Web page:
If you were to ask people what object most signifies a Catholic, they would probably say the “rosary.” Many times you will see rosary beads hanging from the rear view mirrors of a car or truck. The word rosary means “a garland of roses.” It is the rose that is used to symbolize the Virgin Mary. In recent years though, the rosary is not seen as just a Catholic devotion. Many Protestants now say the rosary, since they are starting to realize it is a truly biblical form of prayer. The rosary consists of a set number of prayers which include: Apostles Creed, “Our Father” (Lord’s Prayer), “Hail Mary,” “Glory Be” (prayer is found by combining the Biblical truths found in Matthew 20:19 and Psalm 90:2), and the prayer “O my Jesus” (was revealed by Mary to the children at Fatima, and the truths found in this prayer are consistent with the General Judgment in Matthew 25:31-46).
How did the rosary come into existence? Who started it? Is it just a man-made invention?
What the Catechism of the Catholic Church teaches:
“…the rosary, an “epitome of the whole Gospel’…Meditation engages thought, imagination, emotion, and desire. This mobilization of faculties is necessary in order to deepen our convictions of faith, prompt the conversion of our heart, and strengthen our will to follow Christ. Christian prayer tries above all to meditate on the mysteries of Christ, as in lectio divina or the rosary. This form of prayerful reflection is of great value, but Christian prayer should go further: to the knowledge of the love of the Lord Jesus, to union with him.” (CCC#971, 2708)
The Bible has 150 Psalms. As part of their daily prayer life, Catholic priests have prayed these Psalms throughout the centuries. Because of this (and because most of them did not know how to read), lay people started to imitate the priests by memorizing the scriptural prayer the “Our Father” found in Matthew 6:9-13 and in Luke 11:2-4. They would pray it 150 times in place of the 150 Psalms.
Some Christians who had a devotion to Mary, our Lord’s mother, started to expand this prayer form. They would memorize the scriptural prayer the “Ave Maria” found in Luke (1:28): “Hail Mary, full of grace, the Lord is with thee.” They would pray this 150 times, asking Mary to pray along with themselves to her Son and our Savior Jesus Christ. In time, there developed the meditation of certain mysteries of the life of our Lord as they prayed the 150 “Ave Maria’s”. This was done in order to make sure that Jesus was the main focus of this Biblically-based meditation.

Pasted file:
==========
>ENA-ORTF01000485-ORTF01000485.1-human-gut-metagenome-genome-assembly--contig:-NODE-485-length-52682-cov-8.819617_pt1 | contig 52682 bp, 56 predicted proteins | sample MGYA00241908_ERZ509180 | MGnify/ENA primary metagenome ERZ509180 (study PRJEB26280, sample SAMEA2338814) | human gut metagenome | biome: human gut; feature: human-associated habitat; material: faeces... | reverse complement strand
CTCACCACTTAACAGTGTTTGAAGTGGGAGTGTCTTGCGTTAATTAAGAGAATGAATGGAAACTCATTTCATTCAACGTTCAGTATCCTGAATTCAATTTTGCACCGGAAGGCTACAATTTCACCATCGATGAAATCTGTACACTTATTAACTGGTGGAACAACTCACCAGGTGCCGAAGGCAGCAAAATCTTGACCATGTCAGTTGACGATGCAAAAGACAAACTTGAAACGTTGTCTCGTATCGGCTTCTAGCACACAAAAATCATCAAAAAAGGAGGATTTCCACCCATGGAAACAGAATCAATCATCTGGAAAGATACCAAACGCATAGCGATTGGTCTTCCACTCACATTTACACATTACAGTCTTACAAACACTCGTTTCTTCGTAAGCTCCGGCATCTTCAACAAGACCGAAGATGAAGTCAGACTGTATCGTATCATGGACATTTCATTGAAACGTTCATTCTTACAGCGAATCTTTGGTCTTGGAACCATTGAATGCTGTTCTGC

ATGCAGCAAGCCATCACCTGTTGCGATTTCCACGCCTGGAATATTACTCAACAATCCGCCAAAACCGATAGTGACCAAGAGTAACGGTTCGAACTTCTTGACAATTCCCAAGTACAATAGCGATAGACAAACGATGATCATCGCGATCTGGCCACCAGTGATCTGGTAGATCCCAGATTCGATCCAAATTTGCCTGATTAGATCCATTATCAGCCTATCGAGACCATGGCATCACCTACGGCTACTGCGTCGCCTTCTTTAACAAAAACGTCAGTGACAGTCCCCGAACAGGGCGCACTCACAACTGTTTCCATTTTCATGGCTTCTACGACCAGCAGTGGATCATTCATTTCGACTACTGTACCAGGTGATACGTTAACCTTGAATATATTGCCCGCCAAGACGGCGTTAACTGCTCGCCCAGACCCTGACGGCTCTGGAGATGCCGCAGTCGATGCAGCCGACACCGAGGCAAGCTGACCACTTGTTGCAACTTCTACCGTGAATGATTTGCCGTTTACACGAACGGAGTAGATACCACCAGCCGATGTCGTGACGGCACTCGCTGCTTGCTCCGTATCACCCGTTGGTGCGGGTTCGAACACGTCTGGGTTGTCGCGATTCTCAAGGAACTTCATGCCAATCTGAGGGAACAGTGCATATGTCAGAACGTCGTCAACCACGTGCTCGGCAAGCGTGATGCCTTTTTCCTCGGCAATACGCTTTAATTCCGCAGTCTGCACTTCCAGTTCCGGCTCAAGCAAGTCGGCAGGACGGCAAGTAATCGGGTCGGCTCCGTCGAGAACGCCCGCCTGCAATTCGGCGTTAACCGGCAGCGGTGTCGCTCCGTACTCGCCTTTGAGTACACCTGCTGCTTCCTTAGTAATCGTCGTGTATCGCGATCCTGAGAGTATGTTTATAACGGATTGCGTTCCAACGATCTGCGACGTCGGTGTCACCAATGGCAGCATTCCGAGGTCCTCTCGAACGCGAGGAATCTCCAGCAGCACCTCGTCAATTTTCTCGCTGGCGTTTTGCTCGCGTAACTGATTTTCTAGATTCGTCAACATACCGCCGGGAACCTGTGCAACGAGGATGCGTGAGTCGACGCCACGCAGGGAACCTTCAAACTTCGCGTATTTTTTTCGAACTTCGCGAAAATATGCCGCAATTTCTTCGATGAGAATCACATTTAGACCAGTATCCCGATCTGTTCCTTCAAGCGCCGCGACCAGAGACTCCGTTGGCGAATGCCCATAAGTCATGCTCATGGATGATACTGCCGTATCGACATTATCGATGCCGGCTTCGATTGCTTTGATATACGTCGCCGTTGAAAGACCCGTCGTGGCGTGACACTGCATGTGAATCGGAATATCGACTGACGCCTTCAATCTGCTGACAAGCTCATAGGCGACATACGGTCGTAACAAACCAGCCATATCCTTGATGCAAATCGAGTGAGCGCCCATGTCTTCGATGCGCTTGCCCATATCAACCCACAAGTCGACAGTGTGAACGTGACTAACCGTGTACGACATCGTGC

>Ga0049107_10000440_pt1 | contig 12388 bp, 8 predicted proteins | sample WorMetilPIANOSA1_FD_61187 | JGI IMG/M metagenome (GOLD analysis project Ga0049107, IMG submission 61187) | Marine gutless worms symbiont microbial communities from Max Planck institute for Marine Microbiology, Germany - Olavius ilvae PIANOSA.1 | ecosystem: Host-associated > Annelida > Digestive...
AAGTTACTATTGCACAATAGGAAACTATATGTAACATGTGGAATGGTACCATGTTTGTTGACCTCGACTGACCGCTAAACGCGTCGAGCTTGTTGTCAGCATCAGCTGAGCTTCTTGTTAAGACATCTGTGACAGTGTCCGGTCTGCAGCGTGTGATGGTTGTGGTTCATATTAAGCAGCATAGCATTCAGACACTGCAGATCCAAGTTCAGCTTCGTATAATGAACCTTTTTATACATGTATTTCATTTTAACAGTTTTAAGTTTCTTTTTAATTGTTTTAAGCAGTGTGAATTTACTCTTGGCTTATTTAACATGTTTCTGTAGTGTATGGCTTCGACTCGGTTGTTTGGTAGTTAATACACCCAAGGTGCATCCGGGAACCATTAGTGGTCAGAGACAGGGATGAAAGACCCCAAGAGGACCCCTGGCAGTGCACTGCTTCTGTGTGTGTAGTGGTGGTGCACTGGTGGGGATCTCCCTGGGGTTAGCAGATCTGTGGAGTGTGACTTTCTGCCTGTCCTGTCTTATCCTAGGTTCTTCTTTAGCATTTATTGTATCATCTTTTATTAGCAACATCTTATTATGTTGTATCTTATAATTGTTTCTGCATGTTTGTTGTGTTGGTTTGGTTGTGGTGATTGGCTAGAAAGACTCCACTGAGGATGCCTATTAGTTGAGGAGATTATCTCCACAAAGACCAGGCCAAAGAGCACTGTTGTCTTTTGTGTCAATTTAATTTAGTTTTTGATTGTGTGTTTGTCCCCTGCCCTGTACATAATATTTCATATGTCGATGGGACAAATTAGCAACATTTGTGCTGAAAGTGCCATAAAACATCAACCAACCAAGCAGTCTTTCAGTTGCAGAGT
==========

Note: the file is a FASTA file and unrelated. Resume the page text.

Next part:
It is believed that the rosary developed over the span of many years, somewhere between the 1100’s through 1569. In 1569, Pope Pius V, a Dominican Pope, fixed the formula that make up the rosary we know today. There are 15 decades x 10 “Hail Mary’s” per decade = 150 (which is the number of Psalms contained in the Old Testament).
The heart and soul of the rosary is the meditation of the mysteries surrounding the life of Jesus Christ:
The Joyful Mysteries are these: the Annunciation (Luke 1:26-38), the Visitation (Luke 1:40-56), the Nativity (Luke 2:6-20), the Presentation of Jesus in the Temple (Luke 2:21-39), and the Finding of the child Jesus in the Temple (Luke 2:41-51).
The Sorrowful Mysteries: the Agony in the Garden (Matt. 26:36-46), the Scourging (Matt. 27:26), the Crowning with Thorns (Matt. 27:29), the Carrying of the Cross (John 19:17), and the Crucifixion (Luke 23:33-46).
The final Mysteries are the Glorious: the Resurrection (Luke 24:1-12), the Ascension (Luke 24:50-51), the Descent of the Holy Spirit (Acts 2:1-4), the Assumption of Mary into heaven (Rev. 12), and her Coronation (cf. Rev. 12:1).
From his book “Unabridged Christianity,” Fr. Mario P. Romero writes:
“Is the rosary a ‘man-made invention?’ The structure/format of the rosary was created by Christian men but all of the components that make up the rosary come from the Bible. Just as a modern-day preacher creatively assembles a sermon or a worship service with components found in the Bible, the rosary was composed by Christians who took various Bible and scriptural truths and “cut and pasted” them together (pg 160).”
In the rosary, we are asking Mary to pray along side us to Jesus Christ our Savior. It also invites us to meditate on the life of Christ over and over again.
Until next time, God bless.